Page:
Building a Cascading Drop Down Selection List for Ruby on Rails with jQuery Ajax

A frequent need in building web site application is to have users select one value and then, based on that value, select another value. Real world needs for related values might be : Select a Country and then State or Province; Select a Car Manufacture and then a Car Model. Generically it’s about selecting some Category or Section and then selecting the Sub Category or sub Section, the selection of one field cascades the results in another related field.

Also called Related Drop Down fields or Dependant Drop Down lists or Dynamic Drop Downs or Dependent Drop Downs.

What you want to have happen is something that will look and act like this
If you select Veg’s
Select Veg
and then if you select Meat :
select beef

Also, in the underlying html select tag code, you want values stored and names displayed so you can a)change or correct the names, b) display the names in a different languages but keep the underlying key values.

In the bad old days you might have them select the first value and the go to a new page for the related values, or at best refresh the entire page. Thankfully this is the days of shinny and we haz ajax!! But we still need to get the ducks lined up and quacking in order for this to work. This is my code to do that.

Note that this solution has been tested with RoR 2.3.5 and jQuery 1.4.2 (standard flavours as of early 2010)

you need to have jQuery loaded on the page and the easest way (althought not always the best way) is to pull all the script for m the public/javascrip direcroty of your application with :

< %= javascript_include_tag :defaults %>

in the sample I assuming a Section field and a dependent Sub-Section field. From a data model perspective the Section mode has a Id and a Name and has_one :sub_section; and the SubSection has a Id, a Name and a Section Id and belongs_to :section

Note: I added addtion directions in a preamble , which talks about building the Section and SubSection mvc objects in more detail.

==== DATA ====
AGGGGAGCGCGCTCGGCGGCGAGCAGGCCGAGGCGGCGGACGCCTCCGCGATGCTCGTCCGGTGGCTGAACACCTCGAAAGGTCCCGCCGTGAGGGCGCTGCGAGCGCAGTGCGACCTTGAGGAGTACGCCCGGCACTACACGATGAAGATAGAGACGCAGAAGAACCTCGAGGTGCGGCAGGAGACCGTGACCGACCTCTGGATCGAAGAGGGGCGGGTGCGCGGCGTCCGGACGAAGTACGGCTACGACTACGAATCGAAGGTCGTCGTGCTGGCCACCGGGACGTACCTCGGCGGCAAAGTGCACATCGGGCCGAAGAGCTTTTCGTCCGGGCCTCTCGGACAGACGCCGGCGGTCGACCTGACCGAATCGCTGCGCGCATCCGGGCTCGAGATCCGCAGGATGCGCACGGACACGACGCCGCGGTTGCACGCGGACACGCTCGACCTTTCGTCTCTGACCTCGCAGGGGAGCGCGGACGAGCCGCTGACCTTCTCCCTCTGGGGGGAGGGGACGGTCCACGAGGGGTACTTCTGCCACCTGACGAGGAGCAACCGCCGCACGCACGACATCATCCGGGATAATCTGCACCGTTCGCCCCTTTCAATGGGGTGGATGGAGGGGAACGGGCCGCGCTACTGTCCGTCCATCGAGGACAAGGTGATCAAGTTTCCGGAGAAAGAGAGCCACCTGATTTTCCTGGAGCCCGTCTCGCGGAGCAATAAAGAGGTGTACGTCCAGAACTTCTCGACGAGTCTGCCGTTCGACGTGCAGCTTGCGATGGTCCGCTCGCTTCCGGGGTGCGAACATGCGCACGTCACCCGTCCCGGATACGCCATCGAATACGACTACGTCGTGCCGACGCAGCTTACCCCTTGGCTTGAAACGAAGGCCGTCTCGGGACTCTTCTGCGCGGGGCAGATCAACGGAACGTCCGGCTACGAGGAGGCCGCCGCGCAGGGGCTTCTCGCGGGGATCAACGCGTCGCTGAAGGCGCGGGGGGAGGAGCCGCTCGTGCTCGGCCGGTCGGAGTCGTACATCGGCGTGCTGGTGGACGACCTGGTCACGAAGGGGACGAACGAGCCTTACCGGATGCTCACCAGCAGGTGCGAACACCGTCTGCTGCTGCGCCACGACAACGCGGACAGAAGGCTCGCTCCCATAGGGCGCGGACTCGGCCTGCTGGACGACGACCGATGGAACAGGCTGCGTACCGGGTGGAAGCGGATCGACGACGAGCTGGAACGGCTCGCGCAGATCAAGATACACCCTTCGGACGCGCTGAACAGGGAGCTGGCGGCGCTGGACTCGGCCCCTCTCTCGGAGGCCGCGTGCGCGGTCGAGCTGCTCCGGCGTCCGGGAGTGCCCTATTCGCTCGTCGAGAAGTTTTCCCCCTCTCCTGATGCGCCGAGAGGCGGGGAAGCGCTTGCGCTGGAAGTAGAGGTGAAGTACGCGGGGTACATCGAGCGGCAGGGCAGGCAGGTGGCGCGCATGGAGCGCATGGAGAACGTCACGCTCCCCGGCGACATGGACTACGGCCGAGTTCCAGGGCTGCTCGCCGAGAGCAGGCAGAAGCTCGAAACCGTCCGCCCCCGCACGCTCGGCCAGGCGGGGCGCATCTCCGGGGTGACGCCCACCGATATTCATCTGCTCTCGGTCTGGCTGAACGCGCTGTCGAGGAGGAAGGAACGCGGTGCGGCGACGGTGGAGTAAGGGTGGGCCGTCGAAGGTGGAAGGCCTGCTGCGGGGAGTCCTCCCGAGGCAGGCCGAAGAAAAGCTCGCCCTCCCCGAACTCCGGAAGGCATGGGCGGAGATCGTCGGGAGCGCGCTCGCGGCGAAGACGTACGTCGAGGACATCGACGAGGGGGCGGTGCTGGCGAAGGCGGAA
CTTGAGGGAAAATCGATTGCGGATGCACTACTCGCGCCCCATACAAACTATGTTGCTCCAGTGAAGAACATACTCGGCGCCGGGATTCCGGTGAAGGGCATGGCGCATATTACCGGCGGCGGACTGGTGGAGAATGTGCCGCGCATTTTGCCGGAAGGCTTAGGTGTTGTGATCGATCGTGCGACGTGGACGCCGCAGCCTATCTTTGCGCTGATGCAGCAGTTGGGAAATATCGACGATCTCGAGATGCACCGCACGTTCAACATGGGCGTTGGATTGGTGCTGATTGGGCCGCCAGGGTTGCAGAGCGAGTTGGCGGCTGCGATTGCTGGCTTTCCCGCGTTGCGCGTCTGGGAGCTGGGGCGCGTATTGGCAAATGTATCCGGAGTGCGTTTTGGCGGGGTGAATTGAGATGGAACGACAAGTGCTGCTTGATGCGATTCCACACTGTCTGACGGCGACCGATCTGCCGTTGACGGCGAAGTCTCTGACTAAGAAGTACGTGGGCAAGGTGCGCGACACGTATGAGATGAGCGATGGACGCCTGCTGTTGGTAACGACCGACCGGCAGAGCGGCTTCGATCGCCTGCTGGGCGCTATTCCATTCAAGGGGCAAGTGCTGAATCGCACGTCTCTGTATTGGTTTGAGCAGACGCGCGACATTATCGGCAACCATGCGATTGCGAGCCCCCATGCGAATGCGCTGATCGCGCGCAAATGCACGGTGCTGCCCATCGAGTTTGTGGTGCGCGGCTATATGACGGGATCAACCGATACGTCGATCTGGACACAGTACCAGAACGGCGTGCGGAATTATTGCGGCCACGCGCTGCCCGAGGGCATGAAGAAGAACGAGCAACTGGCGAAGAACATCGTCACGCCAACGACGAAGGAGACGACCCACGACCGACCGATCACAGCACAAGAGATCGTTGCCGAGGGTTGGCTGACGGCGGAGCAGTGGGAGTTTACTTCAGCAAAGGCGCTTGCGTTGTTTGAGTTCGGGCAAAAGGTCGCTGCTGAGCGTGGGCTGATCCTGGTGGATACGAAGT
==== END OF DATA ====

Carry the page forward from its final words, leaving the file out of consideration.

in the sub_sections controller

    def for_sectionid
      @subsections = SubSection.find( :all, :conditions => [" section_id = ?", params[:id]]  ).sort_by{ |k| k['name'] }    
      respond_to do |format|
        format.json  { render :json => @subsections }      

this is a pretty straight forward piece of code that uses an id passed in the parameters, returns all the subsection objects for that section_id, sorts that collection of subsections by the, and renders that collection as a json object.

As per the notes on the rails wiki for SQL Injection, you need to sanitize the variables being passed as a parameter, and Ruby on Rails has a built in filter for special SQL characters which you need to apply, as above. :conditions => [” section_id = ?”, params[:id]]

Note, you could also use a Dynamic attribute-based finders to get the subsection object :

 @subsection = SubSection.find_all_by_section_id( params[:id]).sort_by{ |k| k['name'] }

which is shorter code (less change of a syntax error?) and, as a bonus, automatically applies the sanitize countermeasure.

Further, you might want to create a custom json view for this routine with, only the sub section name and sub section id, if you a) have values want to keep private, or b) the SubSection objection has a lot of data (since we are only interested in 2 fields). That’s the reason its in the SubSections Controller, to keep related stuff together.

in the new or edit view for (in this case) gallery

< % form_for(@gallery) do |f| %>
    < %= f.label :section_id %><br />      
    < %=  collection_select(:gallery, :section_id, Section.all, :id, :name , options ={:prompt => ""} ) %>
    < %= f.label :sub_section_id %><br />      
    < %= collection_select(:gallery, :sub_section_id, SubSection.find_all_by_section_id(@gallery.section_id), :id, :name, options ={:prompt => ""}) %>
< % end %>

Again, a fairly typical piece of Rails ERB code for display a html select tag used to create a select list (or drop-down list).

The collection_select help used for the Section field displays all the valid value Name’s and stores the id’s, notes the selected value (as needed in a edit) and a empty string prompt (as needed in a new).

In the case of the Sub Section field the “extra” stuff is to populate the drop down for an edit of an exiting value.

That one line “< %= collection_select(:gallery, :section_id, Section.all, :id, :name , options ={:prompt => “”} ) %>” replaces all of my 2005 posting Building a Better Drop Down Selection List for Ruby on Rails written for Rails 1.x. That’s progress!!

There’s the magic sauce for all of this, assuming that you are including the jQuery javascript library (tested with version jQuery 1.4.2) on the page. I have this in a partial used in the new and edit pages for the gallery.